After “Shelter in place.”


Kids are home all day. Teaching autism kids from “social distancing” is not my forte. Many tears have been shed, mostly by mommy. Video conference calls have become the norm, and we can have up to five a day with all the boy’s services and school. Masks now has to be worn when we are out. We no longer visit people or go to places. The confusion and lack of understanding bring frustration to my boys.


We are thankful for the technology we have to be able to communicate by all means and even have a face to face talk with loved ones. Being creative, making the best out of the situation, having faith and staying positive is vital. We are taking a day at a time and riding this wave out. Life changes all the time, sometimes more extreme than we would like, but it happens

.
All we can and must do is trust in God above.

Melody Kraemer is the Editor and Publisher of Macaroni Kid Jurupa Valley-Eastvale and Autism Mom Adventures. For more information or general encouragement, feel free to email her at: autismmomofboys@gmail.com.

Diamond Bar, Walnut High Robotics Teams Help Fight Pandemic

Walnut — Over the past several weeks, tech savvy teens from Diamond Bar and Walnut High Schools quietly answered a call to aide first responders during the global pandemic.

When students learned of the dire shortage of personal protective equipment for frontline medical staff and how anyone with a 3D printer could fill the void – they sprang into action.

Diamond Bar High’s DB Engineering and Team Sprocket robotics partnered with parent Joe Bloomfield, owner of Spyder3D, to design and manufacture reusable 3D printed facemasks and face shields.

Six members of the school’s Printed Works Club are creating a facemask that must be easily printable by those new to 3D printing, require little post-production work, be reusable, and accept multiple types of filters.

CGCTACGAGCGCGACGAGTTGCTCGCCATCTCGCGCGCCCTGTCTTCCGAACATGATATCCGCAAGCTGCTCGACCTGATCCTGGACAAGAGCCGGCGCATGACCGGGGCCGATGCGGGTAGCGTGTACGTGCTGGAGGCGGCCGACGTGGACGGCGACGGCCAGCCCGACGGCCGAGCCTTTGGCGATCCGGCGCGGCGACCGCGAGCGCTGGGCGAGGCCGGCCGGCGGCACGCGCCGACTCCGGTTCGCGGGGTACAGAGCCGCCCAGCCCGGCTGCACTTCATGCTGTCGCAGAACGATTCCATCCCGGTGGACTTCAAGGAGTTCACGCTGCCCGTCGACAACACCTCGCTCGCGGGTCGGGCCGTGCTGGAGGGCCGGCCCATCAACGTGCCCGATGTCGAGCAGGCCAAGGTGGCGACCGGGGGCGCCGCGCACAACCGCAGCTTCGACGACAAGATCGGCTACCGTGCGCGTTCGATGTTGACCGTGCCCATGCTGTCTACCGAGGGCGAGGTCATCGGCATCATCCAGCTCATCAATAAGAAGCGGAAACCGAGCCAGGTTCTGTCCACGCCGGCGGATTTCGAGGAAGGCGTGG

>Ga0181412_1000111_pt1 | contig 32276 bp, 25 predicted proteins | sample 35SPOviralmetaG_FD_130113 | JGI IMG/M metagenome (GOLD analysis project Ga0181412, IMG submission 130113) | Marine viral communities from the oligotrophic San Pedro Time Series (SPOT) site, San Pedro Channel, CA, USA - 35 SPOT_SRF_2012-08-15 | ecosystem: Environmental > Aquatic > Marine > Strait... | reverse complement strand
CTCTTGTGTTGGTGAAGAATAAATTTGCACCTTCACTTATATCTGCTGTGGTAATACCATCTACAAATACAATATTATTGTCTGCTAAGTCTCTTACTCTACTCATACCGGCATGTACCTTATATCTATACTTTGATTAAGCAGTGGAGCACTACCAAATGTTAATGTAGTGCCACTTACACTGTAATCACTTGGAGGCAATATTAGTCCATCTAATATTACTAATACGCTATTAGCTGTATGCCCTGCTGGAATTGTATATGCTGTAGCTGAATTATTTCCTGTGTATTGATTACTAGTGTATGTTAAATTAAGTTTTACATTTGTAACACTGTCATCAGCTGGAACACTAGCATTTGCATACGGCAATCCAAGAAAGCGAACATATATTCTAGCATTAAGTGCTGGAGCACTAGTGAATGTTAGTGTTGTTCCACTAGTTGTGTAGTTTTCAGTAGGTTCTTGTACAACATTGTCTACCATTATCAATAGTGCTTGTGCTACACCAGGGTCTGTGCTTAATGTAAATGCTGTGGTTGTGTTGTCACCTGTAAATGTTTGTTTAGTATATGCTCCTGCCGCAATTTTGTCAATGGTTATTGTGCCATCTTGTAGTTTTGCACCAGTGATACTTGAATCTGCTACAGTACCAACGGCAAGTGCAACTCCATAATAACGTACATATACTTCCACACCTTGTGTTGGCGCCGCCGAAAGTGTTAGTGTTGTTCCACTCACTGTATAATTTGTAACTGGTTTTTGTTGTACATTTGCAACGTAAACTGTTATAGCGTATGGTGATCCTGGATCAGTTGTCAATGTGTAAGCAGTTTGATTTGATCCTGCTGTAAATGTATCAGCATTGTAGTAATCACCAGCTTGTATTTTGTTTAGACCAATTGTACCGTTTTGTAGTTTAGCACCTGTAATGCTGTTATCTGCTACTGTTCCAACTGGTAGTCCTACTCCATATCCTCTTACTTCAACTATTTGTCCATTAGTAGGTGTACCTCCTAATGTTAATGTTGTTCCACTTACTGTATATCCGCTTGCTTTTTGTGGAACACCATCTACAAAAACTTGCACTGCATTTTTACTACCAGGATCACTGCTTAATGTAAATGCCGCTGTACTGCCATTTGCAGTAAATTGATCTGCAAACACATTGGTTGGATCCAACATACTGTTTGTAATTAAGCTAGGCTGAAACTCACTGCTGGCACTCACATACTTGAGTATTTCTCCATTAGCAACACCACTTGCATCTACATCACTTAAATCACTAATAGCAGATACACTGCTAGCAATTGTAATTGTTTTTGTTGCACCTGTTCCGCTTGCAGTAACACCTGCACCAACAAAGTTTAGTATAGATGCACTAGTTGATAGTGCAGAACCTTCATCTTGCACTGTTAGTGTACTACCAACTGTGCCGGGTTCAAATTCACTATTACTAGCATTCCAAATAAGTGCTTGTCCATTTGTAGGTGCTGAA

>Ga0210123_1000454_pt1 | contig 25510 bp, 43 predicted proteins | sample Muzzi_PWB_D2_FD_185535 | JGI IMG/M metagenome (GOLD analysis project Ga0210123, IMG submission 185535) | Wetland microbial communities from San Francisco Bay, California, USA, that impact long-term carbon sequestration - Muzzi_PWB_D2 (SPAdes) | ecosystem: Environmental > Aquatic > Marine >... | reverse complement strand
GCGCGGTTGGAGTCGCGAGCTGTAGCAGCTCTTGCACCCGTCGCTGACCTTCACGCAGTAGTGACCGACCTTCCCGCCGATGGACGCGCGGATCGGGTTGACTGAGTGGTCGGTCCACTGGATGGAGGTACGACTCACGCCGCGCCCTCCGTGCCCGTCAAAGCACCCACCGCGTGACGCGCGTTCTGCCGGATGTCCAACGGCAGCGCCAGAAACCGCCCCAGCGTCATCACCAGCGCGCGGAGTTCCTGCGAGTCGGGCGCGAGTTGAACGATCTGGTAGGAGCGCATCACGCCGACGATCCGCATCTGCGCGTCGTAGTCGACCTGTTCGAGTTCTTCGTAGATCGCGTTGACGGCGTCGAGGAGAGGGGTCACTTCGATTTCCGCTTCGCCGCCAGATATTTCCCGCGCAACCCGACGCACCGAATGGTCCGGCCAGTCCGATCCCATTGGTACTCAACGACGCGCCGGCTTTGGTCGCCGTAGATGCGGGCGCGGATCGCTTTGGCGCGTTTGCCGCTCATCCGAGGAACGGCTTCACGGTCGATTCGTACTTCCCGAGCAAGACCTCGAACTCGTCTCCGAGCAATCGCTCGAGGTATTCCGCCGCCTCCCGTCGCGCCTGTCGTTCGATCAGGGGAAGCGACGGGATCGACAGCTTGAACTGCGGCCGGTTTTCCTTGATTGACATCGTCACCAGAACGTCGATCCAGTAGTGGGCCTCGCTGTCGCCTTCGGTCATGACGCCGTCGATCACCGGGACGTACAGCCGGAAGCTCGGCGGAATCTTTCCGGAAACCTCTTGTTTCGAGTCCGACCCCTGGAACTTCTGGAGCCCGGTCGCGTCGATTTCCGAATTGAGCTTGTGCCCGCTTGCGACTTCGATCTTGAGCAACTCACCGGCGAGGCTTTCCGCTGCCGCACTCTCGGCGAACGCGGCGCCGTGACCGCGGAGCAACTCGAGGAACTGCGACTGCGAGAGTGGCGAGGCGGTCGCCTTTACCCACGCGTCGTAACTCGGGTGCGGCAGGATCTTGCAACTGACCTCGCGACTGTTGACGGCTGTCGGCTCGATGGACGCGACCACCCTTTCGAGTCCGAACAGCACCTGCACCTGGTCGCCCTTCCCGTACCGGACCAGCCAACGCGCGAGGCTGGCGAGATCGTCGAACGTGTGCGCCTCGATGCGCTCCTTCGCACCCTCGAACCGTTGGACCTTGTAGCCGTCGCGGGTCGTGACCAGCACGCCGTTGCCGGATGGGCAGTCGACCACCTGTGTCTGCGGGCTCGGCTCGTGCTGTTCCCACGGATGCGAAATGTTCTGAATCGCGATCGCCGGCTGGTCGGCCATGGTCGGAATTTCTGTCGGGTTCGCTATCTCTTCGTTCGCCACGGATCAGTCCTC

“Our team has developed a working prototype that meets all of our requirements,” said senior Logan Tang of the facemask that can also be easily scaled to fit different face sizes.

Next steps include calibrating the strap attachment points to increase comfort while holding the mask in place, he said.

Instructional Dean Gabriel Aguilar’s living room is currently in production mode on the project.

Since the school is shuttered due to the coronavirus pandemic, the Diamond Bar High administrator brought a bay of 3D printers home to aid a special effort.

“Several community partners contacted us to see how we could leverage our 3D printing and manufacturing capabilities to support the need for face shields,” Aguilar said.

“Rather than collecting dust, these machines are now producing 30 face shield frames per day, using materials donated by Spyder3D.”

WVUSD FIRST Robotics Teams joined forces with the SoCal Makers COVID-19 Response Team to create face shields using 3D printed frames and clear plastic transparency sheets.

To date, Team Sprocket, Walnut Valley Robotics, Aluminati and 2nd Rebellion have provided approximately 600 free face shields to this initiative, which has supported nearly 100 medical centers, including West Covina Medical Center, Pomona Valley Medical Center, and Cedars-Sinai in Los Angeles.